2.1 What is ADHD

ADHD (Attention Deficit Hyperactive Disorder) is one of the most common behavioral disorders that start during childhood. However, it does not only affect children – people of all ages can suffer from ADHD. Psychiatrists say ADHD is a neurobehavioral developmental disorder.

An individual with ADHD finds it much more difficult to focus on something without being distracted. He has greater difficulty in controlling what he is doing or saying and is less able to control how much physical activity is appropriate for a particular situation compared to somebody without ADHD. In other words, a person with ADHD is much more impulsive and restless.

Health care professionals may use any of the following terms when describing a child (or an older person) who is overactive and has difficulty concentrating – attention deficit, attention deficit hyperactive disorder, hyperkinetic disorder.

Studies have indicated that ADHD is highly heritable. The scientific community generally agrees that ADHD is biological in nature. Many reputable scientists believe ADHD is the result of chemical imbalances in the brain.

ADHD in children is completely different from normal childhood excited and boisterous behavior. Many children, especially very young ones, are inattentive and restless without necessarily being affected by ADHD

2.2 Three Types of ADHD

a. Predominantly Inattentive Type

The person finds it very difficult to organize or finish a task. He/she finds it hard to pay attention to details and finds it difficult to follow instructions or conversations.

b. Predominantly Hyperactive Impulsive Type

The person finds it hard to keep still – he/she fidgets and talks a lot. A smaller child may be continually jumping, running, or climbing. He/she is restless and impulsive – interrupting others, grabbing things and speaking at inappropriate times. He/she has difficulty waiting his/her turn and finds it hard to listen to directions. A person with this type of ADHD will have more injuries and/or accidents than others.

c. Combined Type

A person can have symptoms that include those of a and b, and both can be equally predominant. In other words, all the symptoms in a and b stand out equally. 

2.3 Facts and Statistics of ADHD

According to the National Institute of Mental Health 2 to 3% of children have ADHD. This means that is a typical classroom at least one child has ADHD. The NIMH estimates that about 2 million children in the US have ADHD.

Russell Barkley, PhD has done extensive research on ADHD and ADD. Below is a summary of some of his findings:

    1. Boys are most likely to be diagnoses ADHD
    2. 75% of boys with ADD are also hyperactive while 60% of girls with ADD are also hyperactive
    3. 40% of children with ADHD have parent with ADHD
    4. 50% of children with ADHD also have trouble sleeping
    5. Children with ADHD develop 30% slower than non ADHD children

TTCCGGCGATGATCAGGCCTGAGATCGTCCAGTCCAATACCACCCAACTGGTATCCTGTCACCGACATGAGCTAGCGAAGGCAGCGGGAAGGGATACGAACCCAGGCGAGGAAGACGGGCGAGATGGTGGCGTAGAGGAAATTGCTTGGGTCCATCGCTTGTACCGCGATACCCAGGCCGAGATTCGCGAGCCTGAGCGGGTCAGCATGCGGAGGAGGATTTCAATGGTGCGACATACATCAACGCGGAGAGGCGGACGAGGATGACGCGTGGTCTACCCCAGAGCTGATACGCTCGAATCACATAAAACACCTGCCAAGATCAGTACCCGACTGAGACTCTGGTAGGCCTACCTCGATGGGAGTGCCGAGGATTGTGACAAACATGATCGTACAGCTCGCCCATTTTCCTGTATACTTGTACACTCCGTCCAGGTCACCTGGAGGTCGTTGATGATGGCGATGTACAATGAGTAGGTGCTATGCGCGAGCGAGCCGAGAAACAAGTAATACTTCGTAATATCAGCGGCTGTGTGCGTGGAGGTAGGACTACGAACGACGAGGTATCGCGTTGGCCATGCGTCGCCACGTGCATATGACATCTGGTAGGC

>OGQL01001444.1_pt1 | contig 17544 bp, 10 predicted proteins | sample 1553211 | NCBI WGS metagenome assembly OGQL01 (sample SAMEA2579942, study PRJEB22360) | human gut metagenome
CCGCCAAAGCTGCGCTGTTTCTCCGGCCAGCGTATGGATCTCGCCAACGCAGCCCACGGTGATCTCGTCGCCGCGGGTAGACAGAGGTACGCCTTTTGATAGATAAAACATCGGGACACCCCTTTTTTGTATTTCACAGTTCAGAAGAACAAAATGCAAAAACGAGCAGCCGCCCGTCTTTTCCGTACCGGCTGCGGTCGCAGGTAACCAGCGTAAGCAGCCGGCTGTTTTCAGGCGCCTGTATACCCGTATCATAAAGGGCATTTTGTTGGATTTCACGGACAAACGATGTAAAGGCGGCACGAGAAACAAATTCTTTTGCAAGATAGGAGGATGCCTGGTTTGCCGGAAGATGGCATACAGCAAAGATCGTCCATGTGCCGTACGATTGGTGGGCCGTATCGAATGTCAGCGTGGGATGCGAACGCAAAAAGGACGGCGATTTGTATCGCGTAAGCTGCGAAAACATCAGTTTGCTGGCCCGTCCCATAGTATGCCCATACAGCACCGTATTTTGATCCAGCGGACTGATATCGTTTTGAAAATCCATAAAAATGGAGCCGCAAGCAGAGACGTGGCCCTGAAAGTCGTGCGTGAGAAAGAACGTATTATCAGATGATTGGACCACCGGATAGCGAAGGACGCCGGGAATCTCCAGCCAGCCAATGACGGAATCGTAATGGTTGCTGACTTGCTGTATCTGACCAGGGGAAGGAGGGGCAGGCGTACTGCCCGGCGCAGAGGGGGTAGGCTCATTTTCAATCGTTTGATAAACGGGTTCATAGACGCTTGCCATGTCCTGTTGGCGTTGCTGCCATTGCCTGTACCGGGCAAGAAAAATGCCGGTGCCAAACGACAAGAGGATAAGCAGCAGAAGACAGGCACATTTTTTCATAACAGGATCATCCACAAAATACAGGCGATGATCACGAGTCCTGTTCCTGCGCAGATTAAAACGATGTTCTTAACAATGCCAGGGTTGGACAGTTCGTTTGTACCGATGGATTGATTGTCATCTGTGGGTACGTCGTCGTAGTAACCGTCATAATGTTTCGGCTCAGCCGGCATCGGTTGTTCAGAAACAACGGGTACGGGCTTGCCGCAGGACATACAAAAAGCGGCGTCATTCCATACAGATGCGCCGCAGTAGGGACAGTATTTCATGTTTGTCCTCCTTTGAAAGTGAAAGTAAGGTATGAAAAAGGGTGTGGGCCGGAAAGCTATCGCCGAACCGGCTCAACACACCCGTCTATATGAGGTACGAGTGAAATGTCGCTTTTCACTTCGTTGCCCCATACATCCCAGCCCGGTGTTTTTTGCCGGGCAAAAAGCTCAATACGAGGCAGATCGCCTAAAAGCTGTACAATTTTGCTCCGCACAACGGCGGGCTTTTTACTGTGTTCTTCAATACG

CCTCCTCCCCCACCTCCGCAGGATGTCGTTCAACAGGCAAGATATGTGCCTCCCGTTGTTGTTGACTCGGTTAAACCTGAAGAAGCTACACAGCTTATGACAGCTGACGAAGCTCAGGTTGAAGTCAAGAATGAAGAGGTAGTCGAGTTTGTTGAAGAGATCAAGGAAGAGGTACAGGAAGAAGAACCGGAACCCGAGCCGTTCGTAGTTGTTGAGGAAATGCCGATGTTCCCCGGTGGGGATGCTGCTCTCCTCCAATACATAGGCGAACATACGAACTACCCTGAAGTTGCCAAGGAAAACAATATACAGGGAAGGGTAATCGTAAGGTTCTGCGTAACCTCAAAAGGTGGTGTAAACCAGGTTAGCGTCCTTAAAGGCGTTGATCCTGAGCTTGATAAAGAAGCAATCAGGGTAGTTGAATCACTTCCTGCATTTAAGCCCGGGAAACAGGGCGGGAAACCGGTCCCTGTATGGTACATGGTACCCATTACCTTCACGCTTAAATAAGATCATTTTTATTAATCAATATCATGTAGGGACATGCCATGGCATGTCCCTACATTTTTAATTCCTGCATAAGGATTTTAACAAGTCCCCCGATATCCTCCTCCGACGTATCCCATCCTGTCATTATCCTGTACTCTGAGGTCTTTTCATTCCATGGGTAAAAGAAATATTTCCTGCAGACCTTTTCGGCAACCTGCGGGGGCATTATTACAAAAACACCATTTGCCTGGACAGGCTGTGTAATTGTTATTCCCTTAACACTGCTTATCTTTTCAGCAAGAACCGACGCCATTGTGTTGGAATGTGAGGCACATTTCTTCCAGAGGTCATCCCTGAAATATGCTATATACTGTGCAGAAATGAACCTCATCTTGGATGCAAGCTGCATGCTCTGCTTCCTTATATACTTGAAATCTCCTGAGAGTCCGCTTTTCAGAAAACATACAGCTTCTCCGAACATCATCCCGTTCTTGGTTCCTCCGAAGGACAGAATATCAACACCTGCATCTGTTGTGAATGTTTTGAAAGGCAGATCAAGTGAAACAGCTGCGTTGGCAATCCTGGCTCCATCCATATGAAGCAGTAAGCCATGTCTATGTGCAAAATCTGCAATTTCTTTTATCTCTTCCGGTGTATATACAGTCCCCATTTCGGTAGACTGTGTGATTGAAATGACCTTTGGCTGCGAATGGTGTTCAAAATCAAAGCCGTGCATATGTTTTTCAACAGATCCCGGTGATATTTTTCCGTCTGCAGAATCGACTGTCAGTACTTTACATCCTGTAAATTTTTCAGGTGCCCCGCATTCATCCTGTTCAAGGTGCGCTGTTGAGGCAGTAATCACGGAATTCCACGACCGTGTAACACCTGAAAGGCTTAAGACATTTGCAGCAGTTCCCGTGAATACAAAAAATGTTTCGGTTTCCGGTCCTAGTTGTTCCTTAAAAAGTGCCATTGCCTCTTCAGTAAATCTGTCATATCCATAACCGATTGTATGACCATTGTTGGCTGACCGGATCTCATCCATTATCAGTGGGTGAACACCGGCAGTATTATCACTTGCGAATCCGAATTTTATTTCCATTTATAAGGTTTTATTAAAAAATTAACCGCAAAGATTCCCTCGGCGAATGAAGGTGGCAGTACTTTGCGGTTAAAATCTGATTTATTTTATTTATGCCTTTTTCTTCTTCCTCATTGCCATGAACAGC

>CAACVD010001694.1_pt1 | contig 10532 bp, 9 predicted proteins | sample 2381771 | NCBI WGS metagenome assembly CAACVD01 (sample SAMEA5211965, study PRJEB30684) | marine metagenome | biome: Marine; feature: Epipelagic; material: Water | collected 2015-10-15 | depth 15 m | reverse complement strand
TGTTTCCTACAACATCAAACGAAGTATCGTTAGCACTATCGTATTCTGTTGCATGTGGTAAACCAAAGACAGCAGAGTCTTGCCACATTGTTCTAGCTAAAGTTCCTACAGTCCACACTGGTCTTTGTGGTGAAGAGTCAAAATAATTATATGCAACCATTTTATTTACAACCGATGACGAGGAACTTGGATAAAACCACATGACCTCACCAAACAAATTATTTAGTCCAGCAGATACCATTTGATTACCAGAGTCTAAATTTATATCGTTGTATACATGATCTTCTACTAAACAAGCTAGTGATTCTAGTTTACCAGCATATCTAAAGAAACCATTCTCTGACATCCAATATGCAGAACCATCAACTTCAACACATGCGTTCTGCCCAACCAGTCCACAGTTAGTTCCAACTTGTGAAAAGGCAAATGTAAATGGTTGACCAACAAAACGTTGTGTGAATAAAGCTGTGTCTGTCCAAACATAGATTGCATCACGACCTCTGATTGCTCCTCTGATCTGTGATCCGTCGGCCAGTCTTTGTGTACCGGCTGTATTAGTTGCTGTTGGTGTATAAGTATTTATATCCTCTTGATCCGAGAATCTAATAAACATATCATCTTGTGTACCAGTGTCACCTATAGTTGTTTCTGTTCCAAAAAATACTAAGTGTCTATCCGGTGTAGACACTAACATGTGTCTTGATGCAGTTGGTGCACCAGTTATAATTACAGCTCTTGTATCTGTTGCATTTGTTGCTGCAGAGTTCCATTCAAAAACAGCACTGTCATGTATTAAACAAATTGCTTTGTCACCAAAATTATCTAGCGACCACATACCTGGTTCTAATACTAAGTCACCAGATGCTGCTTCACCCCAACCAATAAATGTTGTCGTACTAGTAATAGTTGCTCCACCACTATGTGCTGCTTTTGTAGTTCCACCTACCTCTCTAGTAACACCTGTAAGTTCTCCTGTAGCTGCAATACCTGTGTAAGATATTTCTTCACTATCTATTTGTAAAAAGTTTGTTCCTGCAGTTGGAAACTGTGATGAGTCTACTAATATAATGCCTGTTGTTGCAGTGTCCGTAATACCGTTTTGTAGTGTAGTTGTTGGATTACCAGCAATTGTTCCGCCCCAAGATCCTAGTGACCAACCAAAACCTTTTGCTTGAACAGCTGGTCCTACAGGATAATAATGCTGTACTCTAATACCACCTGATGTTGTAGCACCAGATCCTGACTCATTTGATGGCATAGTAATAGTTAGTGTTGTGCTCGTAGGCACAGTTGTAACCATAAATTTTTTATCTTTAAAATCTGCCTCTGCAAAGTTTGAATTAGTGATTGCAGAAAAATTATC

6. 65% of children with ADHD have discipline problems
    7. 25% of children with ADHD have a serious learning disability
    8. One half of ADHD children have poor listening comprehension

2.4 Why is Early Intervention is so Important

Early Intervention means less time “behind” the rest of the kids in the class, less struggle, more self confidence. Early Intervention will mean an easier time for your child later.

When a young child is showing signs of difficulty, efforts should be made to determine the best ways to address that difficulty. There are many situations where a parent felt  certain that their children was not developing in ways that they felt comfortable with, but were told that the child was too young to be diagnosed and would probably just grow out of the trouble.

While diagnosis of a child before age 3 is not appropriate, treatment assistance is vital to a child that is showing problems in his/her development. The important thing is to provide a young child with the assistance he or she may need to help get his/her development back on a healthy trajectory. When the difficulties are really interfering with their developing skills and abilities, then waiting until they “outgrow” them, or not providing any assistance because they are too young to be diagnoses with ADHD, does not seem like a particularly helpful position to take.

2.5 What can I do to help my child

First of all, arrange for a proper assessment for the child with a qualified psychologist. A thorough assessment is not for us to “label” a child with ADHD, but for us to understand the areas of weaknesses caused by the symptoms of ADHD so that we can better help the child cope with the challenges ahead and help him achieve his fullest potential

Using a variety of early intervention strategies, parents reported, on average, a 17% decrease in aggression and a 21% improvement in their children’s social skills. Teachers saw similarly strong results; in the classroom, there was a 28% improvement in both categories. Early literacy skills improved up to three times over their baseline status.

Early intervention techniques include highly individualized programs that often rely on positive supports to reinforce behavior. These highly interactive techniques can also be supplement to medicine, for example, modifying environments in home and school (such as altering tasks and activities in the classroom to accommodate ADHD students) can be an effective effort to improve behavior.